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10-02-2022 | Oncology | News | Article

Niraparib promising in patients with mCRPC and DNA repair gene defects

Author: Shreeya Nanda

medwireNews: Niraparib has antitumor activity and manageable toxicity in men with pretreated metastatic castration-resistant prostate cancer (mCRPC) and DNA repair gene defects (DRDs), shows a phase 2 trial.

The activity of the PARP inhibitor was especially notable in those harboring BRCA1 or BRCA2 mutations, say Matthew Smith (Massachusetts General Hospital Cancer Center, Boston, USA) and fellow investigators in The Lancet Oncology.

They continue: “These findings motivate the further assessment of niraparib alone or in combination with other agents to improve treatment options and underscore the importance of biological disease profiling in informing treatment decisions.”

The GALAHAD study included 289 men who had progressed after treatment with at least one androgen signaling inhibitor and taxane (63% had received three or more prior lines of therapy), and had germline or biallelic pathogenic alterations in BRCA1 or BRCA2 or in other prespecified non-BRCA genes, namely ATM, BRIP1, CHEK2, FANCA, HDAC2, or PALB2. All participants received niraparib 300 mg/day until treatment discontinuation, death, or study termination.

The primary endpoint of investigator-assessed objective response in participants with BRCA defects and measurable disease was met by 34.2% of 76 patients during a median follow-up of 10.0 months. Two of the responses were complete, 31% were ongoing at data cutoff, and the median duration of response was 5.55 months.

The median overall survival (OS) in this group was 10.87 months and the median radiographic progression-free survival (PFS) was 5.52 months. The corresponding durations were 13.01 and 8.08 months in the overall BRCA efficacy cohort (with or without measurable disease) comprising 142 men.

These findings are particularly remarkable “given the heavily pretreated, end-stage patient population with few therapeutic options,” say the investigators.

Among the 47 patients with a non-BRCA alteration and measurable disease, treatment with niraparib achieved an objective response in 10.6% over a median follow-up of 8.6 months. All were partial responses.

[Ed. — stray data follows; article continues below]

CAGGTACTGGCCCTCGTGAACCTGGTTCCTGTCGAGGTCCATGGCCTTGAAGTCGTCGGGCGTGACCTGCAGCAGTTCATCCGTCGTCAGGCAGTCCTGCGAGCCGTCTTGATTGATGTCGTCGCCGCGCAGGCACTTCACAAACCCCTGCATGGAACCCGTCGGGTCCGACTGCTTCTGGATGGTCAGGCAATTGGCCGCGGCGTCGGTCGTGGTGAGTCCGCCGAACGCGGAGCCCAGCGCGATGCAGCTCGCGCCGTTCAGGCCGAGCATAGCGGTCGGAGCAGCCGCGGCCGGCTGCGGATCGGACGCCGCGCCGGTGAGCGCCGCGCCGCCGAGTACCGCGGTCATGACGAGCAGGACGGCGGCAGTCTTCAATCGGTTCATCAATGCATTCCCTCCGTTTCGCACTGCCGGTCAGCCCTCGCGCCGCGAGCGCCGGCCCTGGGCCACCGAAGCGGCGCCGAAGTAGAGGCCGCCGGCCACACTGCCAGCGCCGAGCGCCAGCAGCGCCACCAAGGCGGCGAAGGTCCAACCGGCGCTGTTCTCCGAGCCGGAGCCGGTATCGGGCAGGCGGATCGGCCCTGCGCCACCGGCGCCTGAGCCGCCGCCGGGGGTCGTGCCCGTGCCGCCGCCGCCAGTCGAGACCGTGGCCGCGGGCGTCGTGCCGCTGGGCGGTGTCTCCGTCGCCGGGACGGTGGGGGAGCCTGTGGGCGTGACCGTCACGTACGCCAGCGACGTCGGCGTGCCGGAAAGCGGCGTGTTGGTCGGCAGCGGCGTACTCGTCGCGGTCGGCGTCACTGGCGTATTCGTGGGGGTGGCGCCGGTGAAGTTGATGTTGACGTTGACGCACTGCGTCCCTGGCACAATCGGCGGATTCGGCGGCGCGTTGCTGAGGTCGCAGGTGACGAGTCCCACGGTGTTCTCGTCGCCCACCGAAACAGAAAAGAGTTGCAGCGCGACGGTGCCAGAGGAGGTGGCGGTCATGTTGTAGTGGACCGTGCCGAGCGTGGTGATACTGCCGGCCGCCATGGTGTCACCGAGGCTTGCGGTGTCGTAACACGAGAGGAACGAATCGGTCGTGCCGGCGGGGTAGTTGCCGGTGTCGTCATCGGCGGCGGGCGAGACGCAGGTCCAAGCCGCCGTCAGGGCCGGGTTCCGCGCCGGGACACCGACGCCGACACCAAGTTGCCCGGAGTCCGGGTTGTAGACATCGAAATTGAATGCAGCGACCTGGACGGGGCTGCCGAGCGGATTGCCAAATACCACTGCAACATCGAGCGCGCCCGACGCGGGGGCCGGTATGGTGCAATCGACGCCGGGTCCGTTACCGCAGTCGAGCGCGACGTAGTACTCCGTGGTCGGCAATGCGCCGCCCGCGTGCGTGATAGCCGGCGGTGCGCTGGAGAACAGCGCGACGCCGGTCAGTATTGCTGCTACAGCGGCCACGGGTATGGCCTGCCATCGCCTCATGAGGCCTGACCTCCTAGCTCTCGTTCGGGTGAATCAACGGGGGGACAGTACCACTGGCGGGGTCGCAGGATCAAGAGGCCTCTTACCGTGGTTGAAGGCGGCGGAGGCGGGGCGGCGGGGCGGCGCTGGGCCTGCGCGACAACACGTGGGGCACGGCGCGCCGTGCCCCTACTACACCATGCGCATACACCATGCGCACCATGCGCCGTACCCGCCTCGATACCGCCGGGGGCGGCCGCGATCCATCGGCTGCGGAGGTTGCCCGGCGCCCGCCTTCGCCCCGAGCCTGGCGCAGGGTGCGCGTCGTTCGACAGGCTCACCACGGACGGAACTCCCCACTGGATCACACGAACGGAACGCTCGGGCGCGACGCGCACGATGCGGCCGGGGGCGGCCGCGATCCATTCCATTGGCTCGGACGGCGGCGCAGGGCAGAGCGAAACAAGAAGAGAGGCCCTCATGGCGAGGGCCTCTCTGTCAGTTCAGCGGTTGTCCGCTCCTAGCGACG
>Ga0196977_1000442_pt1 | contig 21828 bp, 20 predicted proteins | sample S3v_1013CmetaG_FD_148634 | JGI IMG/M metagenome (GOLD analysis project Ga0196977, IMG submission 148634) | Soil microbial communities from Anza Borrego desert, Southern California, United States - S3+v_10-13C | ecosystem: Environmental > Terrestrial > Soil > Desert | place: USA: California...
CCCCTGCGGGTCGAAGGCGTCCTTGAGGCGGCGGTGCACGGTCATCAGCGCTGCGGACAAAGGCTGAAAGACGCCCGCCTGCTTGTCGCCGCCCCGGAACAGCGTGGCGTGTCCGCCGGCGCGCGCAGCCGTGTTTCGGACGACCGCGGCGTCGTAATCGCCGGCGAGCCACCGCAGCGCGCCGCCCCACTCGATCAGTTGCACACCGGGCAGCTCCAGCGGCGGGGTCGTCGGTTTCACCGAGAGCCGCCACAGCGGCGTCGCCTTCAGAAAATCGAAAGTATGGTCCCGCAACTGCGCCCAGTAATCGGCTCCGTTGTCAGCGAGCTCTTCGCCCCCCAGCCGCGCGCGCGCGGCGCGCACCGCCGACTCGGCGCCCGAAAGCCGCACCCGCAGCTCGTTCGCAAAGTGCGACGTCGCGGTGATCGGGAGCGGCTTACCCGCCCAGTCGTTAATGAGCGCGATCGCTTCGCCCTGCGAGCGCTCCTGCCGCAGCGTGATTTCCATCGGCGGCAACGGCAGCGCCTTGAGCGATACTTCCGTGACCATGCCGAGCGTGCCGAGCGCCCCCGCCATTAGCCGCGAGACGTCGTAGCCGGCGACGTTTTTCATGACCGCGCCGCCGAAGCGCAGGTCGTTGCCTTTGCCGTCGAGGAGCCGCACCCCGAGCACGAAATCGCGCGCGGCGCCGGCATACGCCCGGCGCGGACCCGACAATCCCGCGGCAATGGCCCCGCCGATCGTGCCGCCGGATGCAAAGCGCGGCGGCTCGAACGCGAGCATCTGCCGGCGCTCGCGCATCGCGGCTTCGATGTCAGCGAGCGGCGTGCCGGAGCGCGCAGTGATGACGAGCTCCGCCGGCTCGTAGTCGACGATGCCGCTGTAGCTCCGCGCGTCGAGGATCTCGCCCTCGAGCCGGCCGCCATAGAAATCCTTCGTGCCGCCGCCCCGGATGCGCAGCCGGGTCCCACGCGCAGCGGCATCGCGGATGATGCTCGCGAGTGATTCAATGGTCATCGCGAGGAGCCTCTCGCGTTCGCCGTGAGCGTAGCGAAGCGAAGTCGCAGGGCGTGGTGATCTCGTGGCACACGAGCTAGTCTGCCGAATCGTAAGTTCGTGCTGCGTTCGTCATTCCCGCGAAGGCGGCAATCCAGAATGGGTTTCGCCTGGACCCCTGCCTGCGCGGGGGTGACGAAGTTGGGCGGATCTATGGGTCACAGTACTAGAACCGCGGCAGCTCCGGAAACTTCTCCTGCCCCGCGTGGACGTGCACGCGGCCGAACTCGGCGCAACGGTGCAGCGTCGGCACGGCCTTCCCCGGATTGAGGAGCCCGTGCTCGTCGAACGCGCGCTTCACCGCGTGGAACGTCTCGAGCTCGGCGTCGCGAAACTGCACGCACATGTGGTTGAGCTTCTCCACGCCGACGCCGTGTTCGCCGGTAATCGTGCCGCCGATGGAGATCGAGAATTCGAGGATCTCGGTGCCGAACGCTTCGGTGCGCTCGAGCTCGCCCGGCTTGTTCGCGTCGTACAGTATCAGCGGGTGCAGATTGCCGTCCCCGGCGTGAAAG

In the overall non-BRCA efficacy cohort, which included 81 participants, the median OS and radiographic PFS times were 9.63 and 3.71 months, respectively.

Smith et al note that “[t]reatment with niraparib was manageable, and adverse events [AEs] observed were consistent with the known safety profile of niraparib, with no new safety signals.”

The most common treatment-emergent AE of grade 3 or worse was anemia, observed in 33% of patients, followed by thrombocytopenia and neutropenia, in a respective 16% and 10%. “These events were manageable with one or more of: treatment interruptions, dose reductions, or supportive measures such as blood transfusions,” say the study authors.

Serious treatment-emergent AEs occurred in 46% of men, and two deaths were considered possibly related to niraparib, one case of urosepsis in the BRCA cohort and one of sepsis in the non-BRCA cohort.

“Taken together, these results extend the evidence on the activity of PARP inhibitors in patients with metastatic castration-resistant prostate cancer and DRD-altered tumours whose disease has progressed on approved life-prolonging therapies,” conclude the GALAHAD researchers.

medwireNews is an independent medical news service provided by Springer Healthcare Ltd. © 2022 Springer Healthcare Ltd, part of the Springer Nature Group

Lancet Oncol 2022; doi:10.1016/ S1470-2045(21)00757-9

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